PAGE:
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This article was published 6/12/2013 (1205 days ago), so information in it may no longer be current.
Group àô of àô Death
noun: an unfortunate, lazy term used to describe a particular bracket of teams at a football tournament.
One of the more tiresome aspects of World Cup draws, if you discount the plastic hosts, the dictatorial president and musical numbers that lean more toward the eccentric than artistic, is the reckless abandon with which the term "Group of Death" is tossed about.
As Sportsnet host Gerry Dobson rightfully pointed out ahead of Friday's draw in Costa do Saupe, Brazil, it was the Spanish who inflicted this regrettable expression upon the world in the run-up to the 1970 tournament (the initial Grupo de la Muerte included England, Brazil, Czechoslovakia and Romania), but if it was ever a helpful descriptor is has almost certainly outlived its usefulness.
There is no such thing as a Group of Death, plain and simple, and to suggest there is either bloats the competitiveness of a particular team -- typically a European one -- or fails to recognize the reality that aside from a handful of powerhouse nations the World Cup provides a mostly level playing field.
At present the experts are debating whether it is Group D or Group G that qualifies as the Group of Death for 2014. That there is such a debate only makes the whole thought process all the more ridiculous and causes one to wonder what qualified them as "experts" in the first place.
Here's what they're missing.
Group D, which consists of Uruguay, Costa Rica, England and Italy, is not the Group of Death because England will be little more than a speed-bump as Uruguay and Italy race into the Round of 16. Costa Rica won't be a player.
And Group G, populated by Germany, Portugal, Ghana and the United States, is only being made the Group of Death by some -- mostly Americans -- who have an inflated valuation of two teams in the bracket -- neither of which are Germany and Portugal, the clear favourites.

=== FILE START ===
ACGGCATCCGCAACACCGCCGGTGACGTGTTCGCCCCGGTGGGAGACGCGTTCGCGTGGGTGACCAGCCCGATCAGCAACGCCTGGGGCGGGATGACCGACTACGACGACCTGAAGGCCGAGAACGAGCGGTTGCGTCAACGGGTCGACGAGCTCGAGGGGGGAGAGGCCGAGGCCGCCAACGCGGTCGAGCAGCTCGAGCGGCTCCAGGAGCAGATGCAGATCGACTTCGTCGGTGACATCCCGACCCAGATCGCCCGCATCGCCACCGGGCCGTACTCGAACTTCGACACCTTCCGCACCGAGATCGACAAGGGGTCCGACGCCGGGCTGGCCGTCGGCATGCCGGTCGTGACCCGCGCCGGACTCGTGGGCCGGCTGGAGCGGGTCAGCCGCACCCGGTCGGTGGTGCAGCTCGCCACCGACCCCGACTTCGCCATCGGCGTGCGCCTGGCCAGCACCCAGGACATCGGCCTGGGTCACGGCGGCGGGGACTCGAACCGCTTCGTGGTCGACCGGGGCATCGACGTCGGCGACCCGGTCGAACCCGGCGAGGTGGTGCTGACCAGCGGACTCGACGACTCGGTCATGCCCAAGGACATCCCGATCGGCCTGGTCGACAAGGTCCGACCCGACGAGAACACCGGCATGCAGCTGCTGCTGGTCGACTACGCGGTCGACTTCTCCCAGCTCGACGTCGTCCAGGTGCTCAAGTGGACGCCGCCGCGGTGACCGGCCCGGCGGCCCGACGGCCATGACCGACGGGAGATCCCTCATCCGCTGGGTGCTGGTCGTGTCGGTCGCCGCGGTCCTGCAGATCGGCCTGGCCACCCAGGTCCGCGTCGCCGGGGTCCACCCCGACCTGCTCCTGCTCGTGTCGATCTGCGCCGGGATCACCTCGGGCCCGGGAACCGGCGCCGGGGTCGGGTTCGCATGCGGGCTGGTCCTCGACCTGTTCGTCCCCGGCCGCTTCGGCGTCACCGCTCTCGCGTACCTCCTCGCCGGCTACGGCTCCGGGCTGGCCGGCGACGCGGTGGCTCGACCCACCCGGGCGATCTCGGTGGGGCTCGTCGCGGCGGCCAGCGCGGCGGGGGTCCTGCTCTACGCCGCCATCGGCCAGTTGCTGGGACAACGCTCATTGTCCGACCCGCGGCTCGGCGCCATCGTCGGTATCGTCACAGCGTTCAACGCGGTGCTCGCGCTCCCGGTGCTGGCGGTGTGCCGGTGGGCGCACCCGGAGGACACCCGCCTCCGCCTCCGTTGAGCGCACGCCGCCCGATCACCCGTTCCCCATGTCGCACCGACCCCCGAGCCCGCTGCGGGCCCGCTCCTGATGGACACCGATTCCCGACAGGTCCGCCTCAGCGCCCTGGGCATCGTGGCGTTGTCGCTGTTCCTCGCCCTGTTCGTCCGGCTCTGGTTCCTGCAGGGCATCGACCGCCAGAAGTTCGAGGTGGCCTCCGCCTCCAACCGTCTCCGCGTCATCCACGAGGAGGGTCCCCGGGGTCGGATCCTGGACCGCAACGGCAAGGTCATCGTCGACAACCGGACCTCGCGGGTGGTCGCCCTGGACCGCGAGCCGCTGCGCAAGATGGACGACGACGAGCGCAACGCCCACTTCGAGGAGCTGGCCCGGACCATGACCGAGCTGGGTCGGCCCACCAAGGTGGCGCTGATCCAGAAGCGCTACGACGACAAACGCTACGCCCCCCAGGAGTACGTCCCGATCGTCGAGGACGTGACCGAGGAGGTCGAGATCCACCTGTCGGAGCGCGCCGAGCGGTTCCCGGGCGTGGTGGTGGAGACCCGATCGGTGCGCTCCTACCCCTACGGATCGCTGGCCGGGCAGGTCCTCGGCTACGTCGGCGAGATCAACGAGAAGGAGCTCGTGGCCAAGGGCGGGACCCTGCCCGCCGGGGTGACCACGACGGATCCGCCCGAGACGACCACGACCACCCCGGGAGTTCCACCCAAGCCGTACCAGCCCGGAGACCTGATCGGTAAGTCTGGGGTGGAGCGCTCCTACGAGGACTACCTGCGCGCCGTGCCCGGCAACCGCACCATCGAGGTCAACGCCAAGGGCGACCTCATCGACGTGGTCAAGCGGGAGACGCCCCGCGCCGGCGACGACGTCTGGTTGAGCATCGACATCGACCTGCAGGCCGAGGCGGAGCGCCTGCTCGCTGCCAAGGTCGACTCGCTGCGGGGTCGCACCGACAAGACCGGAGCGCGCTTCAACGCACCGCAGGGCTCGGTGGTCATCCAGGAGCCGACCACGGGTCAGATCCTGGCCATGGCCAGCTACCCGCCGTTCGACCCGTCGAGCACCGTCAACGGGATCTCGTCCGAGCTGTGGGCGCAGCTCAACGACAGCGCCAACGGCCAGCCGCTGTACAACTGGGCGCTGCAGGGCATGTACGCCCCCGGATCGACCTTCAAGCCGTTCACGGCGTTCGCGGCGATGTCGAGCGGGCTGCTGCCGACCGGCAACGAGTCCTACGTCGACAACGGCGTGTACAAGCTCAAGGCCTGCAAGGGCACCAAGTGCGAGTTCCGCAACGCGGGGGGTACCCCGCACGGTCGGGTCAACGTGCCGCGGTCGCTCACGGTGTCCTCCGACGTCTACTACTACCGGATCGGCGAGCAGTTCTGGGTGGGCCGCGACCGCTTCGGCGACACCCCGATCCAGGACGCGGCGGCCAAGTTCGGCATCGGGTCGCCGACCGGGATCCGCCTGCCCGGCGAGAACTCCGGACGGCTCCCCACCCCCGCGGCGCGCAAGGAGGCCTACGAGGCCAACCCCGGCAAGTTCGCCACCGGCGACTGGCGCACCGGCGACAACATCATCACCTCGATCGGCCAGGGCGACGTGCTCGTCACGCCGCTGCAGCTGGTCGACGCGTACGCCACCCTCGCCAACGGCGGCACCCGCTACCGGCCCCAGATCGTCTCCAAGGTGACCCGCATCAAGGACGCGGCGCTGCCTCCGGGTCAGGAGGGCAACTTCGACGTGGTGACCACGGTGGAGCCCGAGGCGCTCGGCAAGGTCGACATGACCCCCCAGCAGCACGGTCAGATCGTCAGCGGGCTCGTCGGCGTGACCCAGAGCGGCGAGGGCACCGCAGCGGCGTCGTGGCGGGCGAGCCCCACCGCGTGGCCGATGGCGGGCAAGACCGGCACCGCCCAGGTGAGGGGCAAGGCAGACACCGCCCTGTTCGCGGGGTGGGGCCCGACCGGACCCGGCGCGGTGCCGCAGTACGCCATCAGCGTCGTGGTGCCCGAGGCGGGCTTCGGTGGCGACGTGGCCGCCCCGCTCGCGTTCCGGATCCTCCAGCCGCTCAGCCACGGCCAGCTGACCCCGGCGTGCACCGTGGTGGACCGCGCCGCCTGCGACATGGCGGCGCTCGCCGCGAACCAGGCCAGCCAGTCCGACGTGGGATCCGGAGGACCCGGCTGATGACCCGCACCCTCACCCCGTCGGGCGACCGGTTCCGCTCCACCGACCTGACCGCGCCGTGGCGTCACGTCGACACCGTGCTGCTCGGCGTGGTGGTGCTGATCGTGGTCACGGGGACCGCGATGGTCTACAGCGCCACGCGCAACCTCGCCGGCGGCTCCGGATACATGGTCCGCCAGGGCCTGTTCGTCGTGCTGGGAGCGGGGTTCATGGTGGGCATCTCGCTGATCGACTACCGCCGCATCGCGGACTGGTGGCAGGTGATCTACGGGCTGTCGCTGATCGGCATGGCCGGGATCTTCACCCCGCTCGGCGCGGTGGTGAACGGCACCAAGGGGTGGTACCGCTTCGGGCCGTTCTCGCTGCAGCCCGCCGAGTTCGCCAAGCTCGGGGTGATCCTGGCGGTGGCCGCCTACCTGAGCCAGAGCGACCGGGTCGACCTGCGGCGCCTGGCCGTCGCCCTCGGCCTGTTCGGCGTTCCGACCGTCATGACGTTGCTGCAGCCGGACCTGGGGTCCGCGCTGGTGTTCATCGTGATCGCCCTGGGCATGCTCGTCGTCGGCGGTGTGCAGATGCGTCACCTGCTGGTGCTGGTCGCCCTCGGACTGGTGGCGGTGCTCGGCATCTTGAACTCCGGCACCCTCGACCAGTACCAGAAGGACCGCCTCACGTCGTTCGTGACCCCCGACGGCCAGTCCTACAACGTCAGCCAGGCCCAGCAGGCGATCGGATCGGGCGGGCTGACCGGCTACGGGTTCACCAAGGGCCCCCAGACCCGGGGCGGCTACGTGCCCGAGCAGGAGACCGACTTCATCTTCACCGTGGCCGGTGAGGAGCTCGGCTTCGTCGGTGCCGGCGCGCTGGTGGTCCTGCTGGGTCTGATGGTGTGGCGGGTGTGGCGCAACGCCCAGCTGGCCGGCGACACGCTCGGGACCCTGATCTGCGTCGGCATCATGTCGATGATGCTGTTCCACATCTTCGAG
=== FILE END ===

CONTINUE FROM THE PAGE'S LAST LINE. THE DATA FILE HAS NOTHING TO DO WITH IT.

If what the "Group of Death-ers" are after is an unpredictable foursome where any of the quartet could conceivably progress to the next round, they'd do better to examine Group C (Colombia, Greece, Ivory Coast, Japan) or Group H (Belgium, Algeria, Russia, South Korea).
But as neither possess a marquee European name they are non-starters, and we end up back where we began: with no Group of Death.
Ranting aside, here are a few words on each of the eight groups drawn on Friday.
Group A (Brazil, Croatia, Mexico, Cameroon): Brazil's reward for winning this group will be a Round of 16 match against one of Chile, The Netherlands or Spain.
Group B (Spain, Netherlands, Chile, Australia): Chile have the potential to really shake up this bracket.
Group C (Colombia, Greece, Ivory Coast, Japan): A favourable draw for Ivory Coast, who have underachieved internationally since winning the Africa Cup of Nations in 1992.
Group D (Uruguay, Costa Rica, England, Italy): The England-Italy match in Manaus on June 14 will be pivotal.
Group E (Switzerland, Ecuador, France, Honduras): Switzerland and Ecuador might just do enough to put France out at the Group Stage for a second World Cup in a row.
Group F (Argentina, Bosnia-Herzegovina, Iran, Nigeria): We'll know the runners-up to Argentina after Nigeria face Bosnia-Herzegovina in Cuiab° on June 21.
Group G (Germany, Portugal, Ghana, United States): The United States will be traveling more than 14,000 kilometres during the Group Stage. It would be like driving from Lisbon to Moscow and back, and then back to Moscow.
Group H (Belgium, Algeria, Russia, South Korea): Belgium are rightfully among the consensus darkhorse sides.
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